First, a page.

The Diamond-Dybvig framework assumes that the bank cannot distinguish between short-term agents that withdraw for effective consumption needs and long-term agents withdrawing because they self-fulfillingly anticipate a run. Mixed with the sequential service constraint, even if the bank invokes a suspension clause there is a risk that short term agents would be at the end of the queue, and seemingly starve to death. How does this assumption hold up in 21st century banking where we have algorithms to instantly detect unusual withdrawals, to protect depositors from fraud? Is it science-fiction to think those algorithms could be calibrated to trigger a variant of the suspension clause on panicky depositors exclusively?

I’m asking because in his 1993 paper George Selgin criticizes the bank suspension as portrayed in Diamond-Dybvig. While so-called “bank holidays” fit the Diamond-Dybvig suspension, some better conceived bank suspension policies were more partial in the sense that depositors could still use their checkbooks and banknotes to consume. They didn’t starve. But bank suspensions might also be more partial in other ways; convertibility might be suspended only for depositors that seem to be in panic. In fact, even thought it was aimed at predatory redemption “duels” rather than Diamond-Dybvig “panic” runs, the option clause of the Scottish free-banking experience was not always used as a blanket measure, applying systematically to all banknotes. In some instances of duels, bona fide customers could still convert their notes while the clause was invoked against other banks’ agents. Granted, it might be easier to tell a regular customer from a competing bank’s employee, than it is to tell apart a customer withdrawing for real needs from a customer that’s panicking, if only because competitors would present a much bigger volume of notes for redemption than your regular customers ever would. But with  nowadays’ technology…?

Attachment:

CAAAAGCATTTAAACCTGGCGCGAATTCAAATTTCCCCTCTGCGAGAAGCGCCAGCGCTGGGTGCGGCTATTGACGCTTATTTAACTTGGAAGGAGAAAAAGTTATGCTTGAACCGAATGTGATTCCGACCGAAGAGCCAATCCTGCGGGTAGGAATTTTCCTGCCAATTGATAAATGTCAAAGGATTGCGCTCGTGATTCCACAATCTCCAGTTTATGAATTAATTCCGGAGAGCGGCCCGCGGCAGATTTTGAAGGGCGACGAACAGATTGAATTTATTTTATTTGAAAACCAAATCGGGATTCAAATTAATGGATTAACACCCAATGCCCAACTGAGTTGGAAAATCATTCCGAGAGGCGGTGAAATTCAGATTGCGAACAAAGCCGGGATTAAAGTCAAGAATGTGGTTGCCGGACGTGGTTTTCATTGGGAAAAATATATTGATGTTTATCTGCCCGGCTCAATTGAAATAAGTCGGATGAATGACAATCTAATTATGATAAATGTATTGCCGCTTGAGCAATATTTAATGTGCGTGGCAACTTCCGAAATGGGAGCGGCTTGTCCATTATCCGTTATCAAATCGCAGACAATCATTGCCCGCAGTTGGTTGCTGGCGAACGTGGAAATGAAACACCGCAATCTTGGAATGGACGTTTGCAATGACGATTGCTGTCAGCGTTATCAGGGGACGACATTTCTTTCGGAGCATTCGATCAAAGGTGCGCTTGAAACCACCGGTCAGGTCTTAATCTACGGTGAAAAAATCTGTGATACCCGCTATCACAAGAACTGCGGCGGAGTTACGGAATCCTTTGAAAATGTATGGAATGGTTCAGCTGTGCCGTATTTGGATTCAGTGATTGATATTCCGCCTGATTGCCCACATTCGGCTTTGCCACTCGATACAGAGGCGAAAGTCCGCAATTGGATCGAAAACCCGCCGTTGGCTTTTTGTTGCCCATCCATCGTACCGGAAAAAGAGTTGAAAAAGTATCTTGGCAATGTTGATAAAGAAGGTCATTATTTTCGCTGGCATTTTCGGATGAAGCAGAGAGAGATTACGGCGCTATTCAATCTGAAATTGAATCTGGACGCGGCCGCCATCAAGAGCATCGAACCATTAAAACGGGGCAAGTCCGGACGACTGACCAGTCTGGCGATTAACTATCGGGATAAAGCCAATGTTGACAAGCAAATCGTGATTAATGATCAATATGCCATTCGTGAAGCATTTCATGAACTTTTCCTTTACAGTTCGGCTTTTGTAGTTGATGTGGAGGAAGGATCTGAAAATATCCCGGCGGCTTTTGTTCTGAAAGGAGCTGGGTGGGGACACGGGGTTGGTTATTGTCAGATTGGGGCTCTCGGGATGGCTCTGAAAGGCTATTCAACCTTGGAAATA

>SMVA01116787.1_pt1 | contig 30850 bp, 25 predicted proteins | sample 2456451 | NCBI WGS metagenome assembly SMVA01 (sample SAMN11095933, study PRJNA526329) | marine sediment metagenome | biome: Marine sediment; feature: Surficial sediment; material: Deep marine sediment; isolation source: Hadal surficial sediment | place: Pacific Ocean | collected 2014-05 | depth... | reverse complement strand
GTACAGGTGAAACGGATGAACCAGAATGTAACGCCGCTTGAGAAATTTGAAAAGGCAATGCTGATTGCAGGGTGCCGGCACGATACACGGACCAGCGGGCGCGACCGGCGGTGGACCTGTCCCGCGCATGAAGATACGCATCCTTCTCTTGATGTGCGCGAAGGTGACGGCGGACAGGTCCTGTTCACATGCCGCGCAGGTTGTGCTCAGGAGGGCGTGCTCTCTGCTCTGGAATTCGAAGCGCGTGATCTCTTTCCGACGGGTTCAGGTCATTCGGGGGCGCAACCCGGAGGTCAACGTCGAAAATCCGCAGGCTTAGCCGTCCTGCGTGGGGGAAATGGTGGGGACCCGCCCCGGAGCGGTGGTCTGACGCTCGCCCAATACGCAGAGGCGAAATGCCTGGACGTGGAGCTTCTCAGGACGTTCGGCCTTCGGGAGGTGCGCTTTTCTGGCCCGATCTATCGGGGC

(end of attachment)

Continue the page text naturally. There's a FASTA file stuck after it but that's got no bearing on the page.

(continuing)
Advertisements